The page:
Two challenging realities facing many communities are the lack of housing, especially affordable housing, and the rate of which our population is aging.
The oldest millennials are now turning 40, and by 2035, adults 65 and older will outnumber children for the first time in U.S. history. In less than 10 years, one of every five people in Ohio will be 65 or older.
It’s not just important—but essential—for communities to think about the needs of older adults, particularly with regard to the kinds of housing they need and want and the amenities they desire.
With limited supply and high costs of housing, AARP Ohio is advocating for affordable housing initiatives across the state, such as revised zoning laws to allow accessory dwelling units (ADUs).
ADUs can play an important role in serving housing needs for all ages in our state, including the rapidly growing population of older adults.1 When asked, nearly 90% of the 50+ population indicate they want to stay in their homes and communities as they age, where they have strong social networks and a sense of familiarity.
“Communities that understand the benefits of ADUs allow homeowners to create them,” said Nicole Ware, Associate State Director for AARP Ohio in Cincinnati. “ADUs are practical solutions for rising home prices and are beneficial for people and the communities where they live.”
A Practical Option
ADUs are smaller structures that exist on the same property as a single-family residence but provide separate and independent living quarters. They can be attached to an existing home or be a stand-alone structure. Because ADUs make use of the existing infrastructure and housing stock, they’re also environmentally friendly and respectful of a neighborhood’s pace and style.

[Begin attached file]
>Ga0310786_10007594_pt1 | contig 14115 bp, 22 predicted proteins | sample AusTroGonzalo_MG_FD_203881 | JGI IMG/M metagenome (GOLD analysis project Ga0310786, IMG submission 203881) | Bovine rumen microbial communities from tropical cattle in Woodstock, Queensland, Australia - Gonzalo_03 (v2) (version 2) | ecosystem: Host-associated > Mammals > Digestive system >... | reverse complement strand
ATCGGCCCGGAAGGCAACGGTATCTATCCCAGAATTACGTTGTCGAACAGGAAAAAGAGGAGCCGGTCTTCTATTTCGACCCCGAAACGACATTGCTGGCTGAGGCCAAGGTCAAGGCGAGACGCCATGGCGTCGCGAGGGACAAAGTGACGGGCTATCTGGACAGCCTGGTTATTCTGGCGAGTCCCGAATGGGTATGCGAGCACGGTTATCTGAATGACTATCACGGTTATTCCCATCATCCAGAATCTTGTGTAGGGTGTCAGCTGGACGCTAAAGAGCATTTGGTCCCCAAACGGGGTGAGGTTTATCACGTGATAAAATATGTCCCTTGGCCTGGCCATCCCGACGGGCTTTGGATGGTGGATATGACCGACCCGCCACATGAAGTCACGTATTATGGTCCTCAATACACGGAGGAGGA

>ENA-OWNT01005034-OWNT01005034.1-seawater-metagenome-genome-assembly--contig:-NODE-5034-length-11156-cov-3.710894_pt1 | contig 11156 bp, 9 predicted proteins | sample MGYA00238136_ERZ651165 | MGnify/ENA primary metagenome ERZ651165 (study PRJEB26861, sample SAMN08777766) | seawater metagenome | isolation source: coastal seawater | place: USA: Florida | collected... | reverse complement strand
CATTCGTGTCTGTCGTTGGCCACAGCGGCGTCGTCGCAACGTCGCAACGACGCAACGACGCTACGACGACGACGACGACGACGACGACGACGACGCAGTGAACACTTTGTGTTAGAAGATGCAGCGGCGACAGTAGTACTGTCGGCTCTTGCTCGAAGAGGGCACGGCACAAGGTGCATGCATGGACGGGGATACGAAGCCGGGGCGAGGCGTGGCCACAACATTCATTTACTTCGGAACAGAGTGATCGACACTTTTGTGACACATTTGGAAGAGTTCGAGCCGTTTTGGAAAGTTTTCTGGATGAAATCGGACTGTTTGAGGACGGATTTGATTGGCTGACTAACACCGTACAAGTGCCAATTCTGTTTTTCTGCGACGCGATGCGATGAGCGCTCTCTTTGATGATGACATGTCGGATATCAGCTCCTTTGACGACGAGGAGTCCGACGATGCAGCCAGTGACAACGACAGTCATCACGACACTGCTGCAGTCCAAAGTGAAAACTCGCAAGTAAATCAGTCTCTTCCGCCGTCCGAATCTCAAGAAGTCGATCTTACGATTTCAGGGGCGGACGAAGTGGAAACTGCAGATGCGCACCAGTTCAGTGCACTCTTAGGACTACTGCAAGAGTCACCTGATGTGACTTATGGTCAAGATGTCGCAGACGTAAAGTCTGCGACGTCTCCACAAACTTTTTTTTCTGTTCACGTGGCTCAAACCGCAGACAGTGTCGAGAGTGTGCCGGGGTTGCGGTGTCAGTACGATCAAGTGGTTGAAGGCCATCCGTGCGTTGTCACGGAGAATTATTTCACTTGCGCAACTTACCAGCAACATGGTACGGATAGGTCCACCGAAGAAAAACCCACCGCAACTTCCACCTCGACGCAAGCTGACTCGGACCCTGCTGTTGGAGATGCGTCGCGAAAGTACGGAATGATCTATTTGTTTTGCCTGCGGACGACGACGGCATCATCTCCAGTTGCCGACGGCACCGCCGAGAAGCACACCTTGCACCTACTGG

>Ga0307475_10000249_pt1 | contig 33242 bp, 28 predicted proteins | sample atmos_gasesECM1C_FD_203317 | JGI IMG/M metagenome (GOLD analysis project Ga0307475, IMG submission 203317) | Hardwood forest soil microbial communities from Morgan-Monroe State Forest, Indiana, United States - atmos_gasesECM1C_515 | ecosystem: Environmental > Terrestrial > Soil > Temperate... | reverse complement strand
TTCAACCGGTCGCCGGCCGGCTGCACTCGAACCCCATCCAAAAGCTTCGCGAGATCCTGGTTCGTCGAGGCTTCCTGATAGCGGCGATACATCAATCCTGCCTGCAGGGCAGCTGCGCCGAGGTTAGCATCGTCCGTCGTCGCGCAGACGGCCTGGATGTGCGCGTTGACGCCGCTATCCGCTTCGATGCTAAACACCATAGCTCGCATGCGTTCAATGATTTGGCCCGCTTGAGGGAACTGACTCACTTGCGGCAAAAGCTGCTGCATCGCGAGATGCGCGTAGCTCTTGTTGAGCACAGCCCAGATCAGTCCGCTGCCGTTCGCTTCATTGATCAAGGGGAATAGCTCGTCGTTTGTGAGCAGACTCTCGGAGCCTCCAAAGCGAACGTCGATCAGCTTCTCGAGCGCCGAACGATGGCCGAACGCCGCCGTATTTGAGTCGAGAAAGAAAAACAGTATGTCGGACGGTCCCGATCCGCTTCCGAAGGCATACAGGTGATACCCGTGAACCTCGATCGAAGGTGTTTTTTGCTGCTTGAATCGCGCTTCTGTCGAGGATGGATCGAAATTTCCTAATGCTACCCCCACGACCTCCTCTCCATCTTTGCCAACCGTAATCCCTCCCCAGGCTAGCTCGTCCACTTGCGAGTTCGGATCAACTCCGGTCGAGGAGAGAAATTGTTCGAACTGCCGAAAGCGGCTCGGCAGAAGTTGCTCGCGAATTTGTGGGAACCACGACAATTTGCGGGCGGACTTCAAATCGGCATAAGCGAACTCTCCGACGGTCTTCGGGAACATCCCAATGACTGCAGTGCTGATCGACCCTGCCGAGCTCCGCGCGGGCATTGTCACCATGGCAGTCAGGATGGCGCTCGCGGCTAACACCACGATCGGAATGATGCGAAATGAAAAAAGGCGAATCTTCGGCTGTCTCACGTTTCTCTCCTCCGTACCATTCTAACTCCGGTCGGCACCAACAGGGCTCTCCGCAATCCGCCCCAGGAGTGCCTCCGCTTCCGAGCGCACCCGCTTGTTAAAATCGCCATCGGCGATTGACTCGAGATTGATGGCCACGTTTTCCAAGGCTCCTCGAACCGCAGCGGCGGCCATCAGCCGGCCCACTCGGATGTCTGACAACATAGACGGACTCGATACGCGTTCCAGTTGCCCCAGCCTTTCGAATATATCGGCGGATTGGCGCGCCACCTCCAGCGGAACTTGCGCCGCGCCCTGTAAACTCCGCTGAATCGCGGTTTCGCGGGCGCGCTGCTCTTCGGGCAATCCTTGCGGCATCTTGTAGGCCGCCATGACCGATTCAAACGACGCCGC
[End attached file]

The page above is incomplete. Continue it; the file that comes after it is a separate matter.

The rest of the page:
In the 2021 AARP Home and Community Preferences Survey, adults age 18 or older who would consider creating an ADU said they would do so in order to:
Regardless of how and why they’re built, ADUs can help ensure that people of all ages have more options in where and how to live in their own communities. Because ADUs tend to be smaller and more affordable for than single-family homes, they can be a good option for older adults who need alternative housing arrangements—empowering them to choose where they live as they age.
Cincinnati Considers ADUs To Create Attainable Housing
According to the “Housing Our Future” report in 2020, rising housing costs and stagnating incomes are causing housing affordability challenges, with nearly one-third of Hamilton County residents paying more than 30% of their income for housing. Cincinnati and Hamilton County now have a deficit of at least 40,000 units available to low-income households.
As a response to its affordable housing crisis, the Cincinnati City Council is currently considering an amendment to the Cincinnati Zoning Code to permit the construction of ADUs on the same lots as single-family dwellings. Both AARP Ohio and Age-Friendly Cincinnati were consulted on the proposed changes.
If approved, Cincinnati’s revised zoning code will allow:
“These proposed changes will help create more attainable housing in Cincinnati and also enable older adults to live independently while having their family or caregiver close by,” Ware said.
1 The number of Ohioans ages 60 and older is projected to increase by nearly 4%, to about 3 million by 2040, according to an Ohio Department of Aging report released in 2022.
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